Sam | 21 July 2019

    @Christian – thought-provoking on what’s happening ‘on the ground’ in retail out of the main centres of Gauteng and Cape Town. If you had driven 150km west to St Francis, for example, also tiny but affluent holiday town, you’d find an excellent selection at their local Tops, partly because the owner is a passionate wine lover. And you’ll find good selections in a few PE outlets, but in the main, the big retailers’ selections are fairly dismal.
    There’s a small, but enthusiastic and growing band of lovers of fine wine in this neck of woods, who appreciate the aesthetics, enjoy engaging with visiting winemakers and so on.
    Writing about wine for Weekend Post which covers E,Cape and some Garden Route, I find I have to strike a balance between interesting (and perhaps inspiring towards moving out of their comfort zone) fine wine lovers, and satisfying the majority who are looking for me to tell them about “something decent that doesn’t cost an arm and a leg”. (Winemag’s best value tastings are a really useful guide there!)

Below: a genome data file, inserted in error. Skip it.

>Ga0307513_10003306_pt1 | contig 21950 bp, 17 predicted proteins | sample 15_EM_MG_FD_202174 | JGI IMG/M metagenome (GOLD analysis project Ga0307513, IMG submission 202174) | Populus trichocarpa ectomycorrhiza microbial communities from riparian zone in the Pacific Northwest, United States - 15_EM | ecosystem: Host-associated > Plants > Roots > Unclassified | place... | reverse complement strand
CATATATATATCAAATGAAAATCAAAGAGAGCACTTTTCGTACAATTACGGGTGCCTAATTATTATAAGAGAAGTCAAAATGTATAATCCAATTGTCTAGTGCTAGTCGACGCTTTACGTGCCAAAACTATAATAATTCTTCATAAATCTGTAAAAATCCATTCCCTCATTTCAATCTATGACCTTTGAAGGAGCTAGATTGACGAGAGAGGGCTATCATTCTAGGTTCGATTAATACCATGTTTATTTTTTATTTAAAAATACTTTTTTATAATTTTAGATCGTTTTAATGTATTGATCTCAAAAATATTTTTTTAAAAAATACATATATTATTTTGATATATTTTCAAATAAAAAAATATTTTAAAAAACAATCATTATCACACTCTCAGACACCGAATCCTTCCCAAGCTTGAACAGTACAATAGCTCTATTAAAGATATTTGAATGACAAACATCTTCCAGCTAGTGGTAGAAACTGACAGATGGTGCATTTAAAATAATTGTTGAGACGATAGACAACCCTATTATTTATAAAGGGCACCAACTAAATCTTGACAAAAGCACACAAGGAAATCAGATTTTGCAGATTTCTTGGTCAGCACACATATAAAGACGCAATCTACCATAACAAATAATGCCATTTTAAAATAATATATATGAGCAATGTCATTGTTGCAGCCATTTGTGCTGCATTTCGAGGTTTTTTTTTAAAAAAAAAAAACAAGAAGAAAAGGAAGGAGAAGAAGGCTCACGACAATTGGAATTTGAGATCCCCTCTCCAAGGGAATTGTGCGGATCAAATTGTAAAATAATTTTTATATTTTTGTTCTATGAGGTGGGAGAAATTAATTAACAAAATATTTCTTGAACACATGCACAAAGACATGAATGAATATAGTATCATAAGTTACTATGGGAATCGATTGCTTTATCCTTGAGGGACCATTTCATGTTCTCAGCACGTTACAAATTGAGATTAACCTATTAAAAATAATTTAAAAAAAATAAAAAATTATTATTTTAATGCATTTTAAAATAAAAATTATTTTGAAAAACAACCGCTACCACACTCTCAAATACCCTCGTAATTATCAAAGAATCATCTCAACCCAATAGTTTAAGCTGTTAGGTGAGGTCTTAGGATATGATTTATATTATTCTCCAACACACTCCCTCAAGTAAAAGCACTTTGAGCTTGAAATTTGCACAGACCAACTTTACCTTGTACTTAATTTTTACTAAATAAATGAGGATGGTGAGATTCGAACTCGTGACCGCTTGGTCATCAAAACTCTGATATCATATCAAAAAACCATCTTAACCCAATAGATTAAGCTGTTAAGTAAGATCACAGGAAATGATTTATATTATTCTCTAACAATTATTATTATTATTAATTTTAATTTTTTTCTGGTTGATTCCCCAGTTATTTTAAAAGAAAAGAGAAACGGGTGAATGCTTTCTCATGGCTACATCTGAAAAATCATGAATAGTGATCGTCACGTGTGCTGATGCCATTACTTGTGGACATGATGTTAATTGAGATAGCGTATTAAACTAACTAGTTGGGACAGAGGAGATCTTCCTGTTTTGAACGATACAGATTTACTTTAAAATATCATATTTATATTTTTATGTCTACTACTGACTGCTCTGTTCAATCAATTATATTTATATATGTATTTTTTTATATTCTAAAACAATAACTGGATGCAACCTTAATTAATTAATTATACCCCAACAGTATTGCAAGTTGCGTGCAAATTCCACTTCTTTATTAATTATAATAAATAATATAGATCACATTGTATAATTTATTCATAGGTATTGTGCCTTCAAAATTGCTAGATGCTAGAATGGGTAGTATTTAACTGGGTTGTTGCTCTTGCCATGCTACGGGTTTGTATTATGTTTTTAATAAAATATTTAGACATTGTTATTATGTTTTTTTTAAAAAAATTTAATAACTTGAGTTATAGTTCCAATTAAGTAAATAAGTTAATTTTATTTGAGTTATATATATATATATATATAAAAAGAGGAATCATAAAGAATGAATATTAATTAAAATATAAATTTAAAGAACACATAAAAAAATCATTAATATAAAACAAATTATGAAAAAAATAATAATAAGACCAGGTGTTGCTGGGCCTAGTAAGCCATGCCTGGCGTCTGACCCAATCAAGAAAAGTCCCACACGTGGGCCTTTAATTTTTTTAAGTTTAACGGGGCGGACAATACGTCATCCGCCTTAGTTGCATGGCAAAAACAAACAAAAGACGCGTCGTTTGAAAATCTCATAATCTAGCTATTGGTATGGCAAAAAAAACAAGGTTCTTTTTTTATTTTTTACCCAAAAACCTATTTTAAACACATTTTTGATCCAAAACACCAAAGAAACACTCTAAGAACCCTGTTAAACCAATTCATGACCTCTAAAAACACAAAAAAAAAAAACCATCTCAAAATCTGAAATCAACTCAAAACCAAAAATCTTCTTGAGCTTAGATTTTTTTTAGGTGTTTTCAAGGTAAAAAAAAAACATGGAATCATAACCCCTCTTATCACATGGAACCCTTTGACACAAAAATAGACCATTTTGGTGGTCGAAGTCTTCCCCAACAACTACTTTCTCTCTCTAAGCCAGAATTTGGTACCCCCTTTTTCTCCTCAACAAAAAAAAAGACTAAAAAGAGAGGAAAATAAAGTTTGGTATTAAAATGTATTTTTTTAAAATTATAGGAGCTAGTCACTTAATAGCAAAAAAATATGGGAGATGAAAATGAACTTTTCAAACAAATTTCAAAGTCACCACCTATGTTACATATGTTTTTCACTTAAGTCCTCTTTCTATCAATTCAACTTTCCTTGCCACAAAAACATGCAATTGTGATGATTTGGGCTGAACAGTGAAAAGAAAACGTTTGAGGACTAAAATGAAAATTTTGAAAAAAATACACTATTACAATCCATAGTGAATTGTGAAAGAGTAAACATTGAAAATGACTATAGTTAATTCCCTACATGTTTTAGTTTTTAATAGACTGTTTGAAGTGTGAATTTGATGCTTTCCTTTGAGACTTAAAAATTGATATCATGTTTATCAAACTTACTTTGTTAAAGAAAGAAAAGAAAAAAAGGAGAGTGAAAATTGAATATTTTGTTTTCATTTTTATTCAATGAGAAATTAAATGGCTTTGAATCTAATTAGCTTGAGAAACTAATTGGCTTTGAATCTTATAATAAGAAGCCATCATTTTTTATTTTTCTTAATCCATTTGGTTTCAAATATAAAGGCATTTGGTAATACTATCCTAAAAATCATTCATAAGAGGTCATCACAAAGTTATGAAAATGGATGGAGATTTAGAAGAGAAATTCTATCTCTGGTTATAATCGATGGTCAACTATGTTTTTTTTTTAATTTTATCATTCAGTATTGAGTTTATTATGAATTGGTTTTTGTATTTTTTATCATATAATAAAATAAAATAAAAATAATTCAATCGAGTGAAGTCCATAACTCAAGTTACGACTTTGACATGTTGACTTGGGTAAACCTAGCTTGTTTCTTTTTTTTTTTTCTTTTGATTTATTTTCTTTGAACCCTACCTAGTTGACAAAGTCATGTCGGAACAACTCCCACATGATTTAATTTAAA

Melissa Sutherland | 6 July 2019

    We recently did a road trip to Namibia and were super-impressed and surprised with the availability and quality of top South African wines in all the lodges, hotels and bottle stores. Though we were in a foreign country – and yes Namibia has 4 wineries but apparently nothing to write home about – we enjoyed some great South African wines as did all the German and American tourists we encountered along the way!

    Garth | 3 July 2019

    The more-money-than-taste set of bored Gautengers who populate Plett in the season don’t know one end of a good wine bottle from the other. Nor do their spoilt brat off-spring who are sent to trash the town during varsity and college breaks. It seems pointless looking for decent wine there under the circumstances.

    James | 3 July 2019

    I think you’d have had far more luck at the Thyme & Again farm stall . I was in Keurbooms a few years ago and only discovered their wine shop on the last day of my holiday. It was far more interesting than anything I could find in town.